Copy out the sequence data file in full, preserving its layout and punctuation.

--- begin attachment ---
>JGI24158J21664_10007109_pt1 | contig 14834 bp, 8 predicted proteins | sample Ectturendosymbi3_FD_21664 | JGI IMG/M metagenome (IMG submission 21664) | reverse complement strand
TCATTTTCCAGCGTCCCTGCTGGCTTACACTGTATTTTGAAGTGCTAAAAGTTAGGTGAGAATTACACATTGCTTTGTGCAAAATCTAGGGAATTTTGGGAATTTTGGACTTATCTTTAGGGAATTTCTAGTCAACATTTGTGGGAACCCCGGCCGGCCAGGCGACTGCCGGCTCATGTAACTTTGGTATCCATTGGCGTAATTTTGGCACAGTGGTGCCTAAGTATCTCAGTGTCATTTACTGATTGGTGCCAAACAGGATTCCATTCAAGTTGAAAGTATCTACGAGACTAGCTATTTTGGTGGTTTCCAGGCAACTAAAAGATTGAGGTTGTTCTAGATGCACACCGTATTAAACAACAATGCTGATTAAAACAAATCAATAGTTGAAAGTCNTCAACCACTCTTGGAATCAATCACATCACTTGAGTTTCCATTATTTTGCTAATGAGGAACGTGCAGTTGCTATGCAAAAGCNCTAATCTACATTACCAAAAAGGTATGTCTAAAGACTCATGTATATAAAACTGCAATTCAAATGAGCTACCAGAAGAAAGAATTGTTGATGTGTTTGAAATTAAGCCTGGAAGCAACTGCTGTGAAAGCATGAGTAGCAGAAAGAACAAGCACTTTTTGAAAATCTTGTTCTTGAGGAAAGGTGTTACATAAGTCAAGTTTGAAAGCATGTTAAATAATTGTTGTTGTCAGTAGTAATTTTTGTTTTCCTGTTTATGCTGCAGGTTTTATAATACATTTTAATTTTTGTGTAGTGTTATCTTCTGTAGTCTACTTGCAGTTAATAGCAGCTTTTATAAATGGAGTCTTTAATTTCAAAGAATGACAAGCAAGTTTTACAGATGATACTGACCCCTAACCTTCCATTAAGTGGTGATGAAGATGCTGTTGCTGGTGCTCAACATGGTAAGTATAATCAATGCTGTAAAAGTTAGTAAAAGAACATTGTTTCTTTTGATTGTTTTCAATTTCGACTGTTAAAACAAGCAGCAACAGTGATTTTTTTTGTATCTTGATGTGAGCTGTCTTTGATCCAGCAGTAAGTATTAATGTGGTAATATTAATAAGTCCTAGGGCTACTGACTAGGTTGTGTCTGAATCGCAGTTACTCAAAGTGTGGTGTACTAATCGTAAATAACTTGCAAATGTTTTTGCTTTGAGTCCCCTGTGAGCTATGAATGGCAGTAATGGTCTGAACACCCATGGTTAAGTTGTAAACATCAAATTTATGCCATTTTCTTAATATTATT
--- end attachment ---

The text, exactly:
>JGI24158J21664_10007109_pt1 | contig 14834 bp, 8 predicted proteins | sample Ectturendosymbi3_FD_21664 | JGI IMG/M metagenome (IMG submission 21664) | reverse complement strand
TCATTTTCCAGCGTCCCTGCTGGCTTACACTGTATTTTGAAGTGCTAAAAGTTAGGTGAGAATTACACATTGCTTTGTGCAAAATCTAGGGAATTTTGGGAATTTTGGACTTATCTTTAGGGAATTTCTAGTCAACATTTGTGGGAACCCCGGCCGGCCAGGCGACTGCCGGCTCATGTAACTTTGGTATCCATTGGCGTAATTTTGGCACAGTGGTGCCTAAGTATCTCAGTGTCATTTACTGATTGGTGCCAAACAGGATTCCATTCAAGTTGAAAGTATCTACGAGACTAGCTATTTTGGTGGTTTCCAGGCAACTAAAAGATTGAGGTTGTTCTAGATGCACACCGTATTAAACAACAATGCTGATTAAAACAAATCAATAGTTGAAAGTCNTCAACCACTCTTGGAATCAATCACATCACTTGAGTTTCCATTATTTTGCTAATGAGGAACGTGCAGTTGCTATGCAAAAGCNCTAATCTACATTACCAAAAAGGTATGTCTAAAGACTCATGTATATAAAACTGCAATTCAAATGAGCTACCAGAAGAAAGAATTGTTGATGTGTTTGAAATTAAGCCTGGAAGCAACTGCTGTGAAAGCATGAGTAGCAGAAAGAACAAGCACTTTTTGAAAATCTTGTTCTTGAGGAAAGGTGTTACATAAGTCAAGTTTGAAAGCATGTTAAATAATTGTTGTTGTCAGTAGTAATTTTTGTTTTCCTGTTTATGCTGCAGGTTTTATAATACATTTTAATTTTTGTGTAGTGTTATCTTCTGTAGTCTACTTGCAGTTAATAGCAGCTTTTATAAATGGAGTCTTTAATTTCAAAGAATGACAAGCAAGTTTTACAGATGATACTGACCCCTAACCTTCCATTAAGTGGTGATGAAGATGCTGTTGCTGGTGCTCAACATGGTAAGTATAATCAATGCTGTAAAAGTTAGTAAAAGAACATTGTTTCTTTTGATTGTTTTCAATTTCGACTGTTAAAACAAGCAGCAACAGTGATTTTTTTTGTATCTTGATGTGAGCTGTCTTTGATCCAGCAGTAAGTATTAATGTGGTAATATTAATAAGTCCTAGGGCTACTGACTAGGTTGTGTCTGAATCGCAGTTACTCAAAGTGTGGTGTACTAATCGTAAATAACTTGCAAATGTTTTTGCTTTGAGTCCCCTGTGAGCTATGAATGGCAGTAATGGTCTGAACACCCATGGTTAAGTTGTAAACATCAAATTTATGCCATTTTCTTAATATTATT